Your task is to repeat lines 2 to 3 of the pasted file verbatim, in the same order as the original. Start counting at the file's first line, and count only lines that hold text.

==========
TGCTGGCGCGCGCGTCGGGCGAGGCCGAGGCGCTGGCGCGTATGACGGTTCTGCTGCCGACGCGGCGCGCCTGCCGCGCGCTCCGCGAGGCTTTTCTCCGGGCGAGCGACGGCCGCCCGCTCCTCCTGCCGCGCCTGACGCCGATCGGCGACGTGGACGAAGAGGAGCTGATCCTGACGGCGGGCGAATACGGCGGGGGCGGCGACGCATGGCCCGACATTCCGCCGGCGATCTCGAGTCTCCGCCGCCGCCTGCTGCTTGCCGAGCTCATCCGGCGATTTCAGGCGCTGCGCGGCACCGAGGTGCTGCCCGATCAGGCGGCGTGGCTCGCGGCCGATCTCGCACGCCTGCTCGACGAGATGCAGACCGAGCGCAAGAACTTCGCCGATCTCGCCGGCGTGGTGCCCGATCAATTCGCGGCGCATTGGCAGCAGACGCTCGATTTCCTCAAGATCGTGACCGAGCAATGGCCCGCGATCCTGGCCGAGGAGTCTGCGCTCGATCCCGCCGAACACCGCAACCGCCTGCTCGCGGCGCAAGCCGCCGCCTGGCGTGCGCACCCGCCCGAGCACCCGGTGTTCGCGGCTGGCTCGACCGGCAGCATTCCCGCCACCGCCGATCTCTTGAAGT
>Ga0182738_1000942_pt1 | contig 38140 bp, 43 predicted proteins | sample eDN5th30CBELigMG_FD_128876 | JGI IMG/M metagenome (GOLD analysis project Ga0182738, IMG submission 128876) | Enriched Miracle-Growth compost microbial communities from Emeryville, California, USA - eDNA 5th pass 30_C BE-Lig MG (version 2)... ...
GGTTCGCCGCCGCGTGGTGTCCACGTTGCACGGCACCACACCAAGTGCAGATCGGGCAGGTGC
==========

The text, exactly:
>Ga0182738_1000942_pt1 | contig 38140 bp, 43 predicted proteins | sample eDN5th30CBELigMG_FD_128876 | JGI IMG/M metagenome (GOLD analysis project Ga0182738, IMG submission 128876) | Enriched Miracle-Growth compost microbial communities from Emeryville, California, USA - eDNA 5th pass 30_C BE-Lig MG (version 2)... ...
GGTTCGCCGCCGCGTGGTGTCCACGTTGCACGGCACCACACCAAGTGCAGATCGGGCAGGTGC